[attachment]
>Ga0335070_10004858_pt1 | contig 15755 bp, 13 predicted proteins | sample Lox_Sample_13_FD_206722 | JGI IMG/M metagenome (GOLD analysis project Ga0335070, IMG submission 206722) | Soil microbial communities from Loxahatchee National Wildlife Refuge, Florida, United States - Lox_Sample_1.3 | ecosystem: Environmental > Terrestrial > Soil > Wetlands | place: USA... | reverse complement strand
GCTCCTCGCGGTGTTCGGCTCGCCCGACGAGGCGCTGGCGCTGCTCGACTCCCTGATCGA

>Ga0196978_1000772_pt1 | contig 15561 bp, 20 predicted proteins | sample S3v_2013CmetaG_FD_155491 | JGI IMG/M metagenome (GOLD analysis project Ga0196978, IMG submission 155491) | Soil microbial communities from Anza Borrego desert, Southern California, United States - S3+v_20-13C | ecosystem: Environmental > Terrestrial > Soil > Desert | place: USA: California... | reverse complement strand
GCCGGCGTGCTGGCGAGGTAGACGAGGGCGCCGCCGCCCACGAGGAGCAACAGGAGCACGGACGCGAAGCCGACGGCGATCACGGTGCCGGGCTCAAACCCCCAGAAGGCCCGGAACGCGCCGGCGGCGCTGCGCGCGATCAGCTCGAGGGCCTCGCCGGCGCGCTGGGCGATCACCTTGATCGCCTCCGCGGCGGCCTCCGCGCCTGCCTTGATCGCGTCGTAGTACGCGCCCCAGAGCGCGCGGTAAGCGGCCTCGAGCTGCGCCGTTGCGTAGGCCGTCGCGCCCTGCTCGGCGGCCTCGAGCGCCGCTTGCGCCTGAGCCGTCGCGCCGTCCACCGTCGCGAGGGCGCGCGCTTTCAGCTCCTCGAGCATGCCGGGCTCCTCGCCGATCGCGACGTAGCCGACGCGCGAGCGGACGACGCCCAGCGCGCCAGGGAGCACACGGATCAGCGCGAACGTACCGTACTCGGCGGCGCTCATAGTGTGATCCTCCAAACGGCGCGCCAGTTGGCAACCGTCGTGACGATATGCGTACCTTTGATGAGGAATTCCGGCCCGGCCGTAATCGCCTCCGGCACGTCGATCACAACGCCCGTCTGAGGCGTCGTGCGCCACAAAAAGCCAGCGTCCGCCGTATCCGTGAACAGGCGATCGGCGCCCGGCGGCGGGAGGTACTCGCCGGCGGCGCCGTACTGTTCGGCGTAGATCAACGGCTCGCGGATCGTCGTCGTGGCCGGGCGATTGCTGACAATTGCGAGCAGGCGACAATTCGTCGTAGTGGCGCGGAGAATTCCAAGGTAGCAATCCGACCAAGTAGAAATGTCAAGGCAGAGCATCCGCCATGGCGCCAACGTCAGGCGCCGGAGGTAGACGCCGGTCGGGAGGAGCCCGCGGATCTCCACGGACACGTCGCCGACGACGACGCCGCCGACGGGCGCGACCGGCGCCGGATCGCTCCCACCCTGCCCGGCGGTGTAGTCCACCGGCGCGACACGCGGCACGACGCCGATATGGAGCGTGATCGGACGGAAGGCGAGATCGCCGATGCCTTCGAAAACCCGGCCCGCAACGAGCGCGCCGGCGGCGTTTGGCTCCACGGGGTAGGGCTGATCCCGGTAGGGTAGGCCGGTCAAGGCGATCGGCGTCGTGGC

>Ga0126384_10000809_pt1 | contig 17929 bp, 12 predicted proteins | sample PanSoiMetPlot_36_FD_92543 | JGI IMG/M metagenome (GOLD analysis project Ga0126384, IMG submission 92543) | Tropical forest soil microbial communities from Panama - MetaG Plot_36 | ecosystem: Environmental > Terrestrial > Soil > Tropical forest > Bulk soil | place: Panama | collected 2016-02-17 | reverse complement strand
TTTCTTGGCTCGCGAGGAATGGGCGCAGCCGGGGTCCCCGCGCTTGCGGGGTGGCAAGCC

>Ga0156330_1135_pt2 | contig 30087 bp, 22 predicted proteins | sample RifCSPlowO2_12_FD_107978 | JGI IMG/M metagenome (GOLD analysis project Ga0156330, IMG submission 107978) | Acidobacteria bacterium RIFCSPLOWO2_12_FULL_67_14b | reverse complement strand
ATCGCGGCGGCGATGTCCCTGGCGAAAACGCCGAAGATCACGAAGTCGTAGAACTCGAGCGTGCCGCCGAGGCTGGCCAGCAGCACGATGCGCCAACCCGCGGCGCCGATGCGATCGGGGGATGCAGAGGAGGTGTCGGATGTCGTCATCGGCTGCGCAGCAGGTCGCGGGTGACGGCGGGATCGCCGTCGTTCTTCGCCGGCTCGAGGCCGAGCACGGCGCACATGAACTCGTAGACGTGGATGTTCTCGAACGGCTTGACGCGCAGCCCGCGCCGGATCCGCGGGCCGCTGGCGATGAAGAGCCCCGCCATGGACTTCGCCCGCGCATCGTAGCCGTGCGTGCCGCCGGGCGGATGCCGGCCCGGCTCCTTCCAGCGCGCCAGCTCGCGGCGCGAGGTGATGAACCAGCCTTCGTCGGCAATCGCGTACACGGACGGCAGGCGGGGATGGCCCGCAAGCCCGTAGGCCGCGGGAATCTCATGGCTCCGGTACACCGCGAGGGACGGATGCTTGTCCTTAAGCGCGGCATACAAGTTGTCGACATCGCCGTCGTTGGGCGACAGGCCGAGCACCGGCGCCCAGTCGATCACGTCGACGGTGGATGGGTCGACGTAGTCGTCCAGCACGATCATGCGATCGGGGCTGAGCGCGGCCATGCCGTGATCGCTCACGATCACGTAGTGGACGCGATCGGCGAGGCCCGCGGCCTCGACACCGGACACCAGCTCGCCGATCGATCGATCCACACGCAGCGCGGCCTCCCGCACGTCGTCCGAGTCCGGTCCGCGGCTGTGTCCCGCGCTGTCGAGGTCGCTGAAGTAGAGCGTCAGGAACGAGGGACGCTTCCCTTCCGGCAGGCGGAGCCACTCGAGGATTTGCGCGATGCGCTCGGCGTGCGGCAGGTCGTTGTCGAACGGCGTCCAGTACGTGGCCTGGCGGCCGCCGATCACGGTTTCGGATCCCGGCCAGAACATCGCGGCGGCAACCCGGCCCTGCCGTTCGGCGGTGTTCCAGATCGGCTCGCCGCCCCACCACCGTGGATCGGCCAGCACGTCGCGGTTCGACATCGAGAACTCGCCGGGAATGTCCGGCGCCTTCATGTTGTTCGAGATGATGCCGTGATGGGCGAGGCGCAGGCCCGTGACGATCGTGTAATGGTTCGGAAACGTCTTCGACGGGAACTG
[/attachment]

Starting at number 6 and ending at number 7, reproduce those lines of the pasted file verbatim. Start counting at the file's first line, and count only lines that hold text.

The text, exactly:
TTTCTTGGCTCGCGAGGAATGGGCGCAGCCGGGGTCCCCGCGCTTGCGGGGTGGCAAGCC

>Ga0156330_1135_pt2 | contig 30087 bp, 22 predicted proteins | sample RifCSPlowO2_12_FD_107978 | JGI IMG/M metagenome (GOLD analysis project Ga0156330, IMG submission 107978) | Acidobacteria bacterium RIFCSPLOWO2_12_FULL_67_14b | reverse complement strand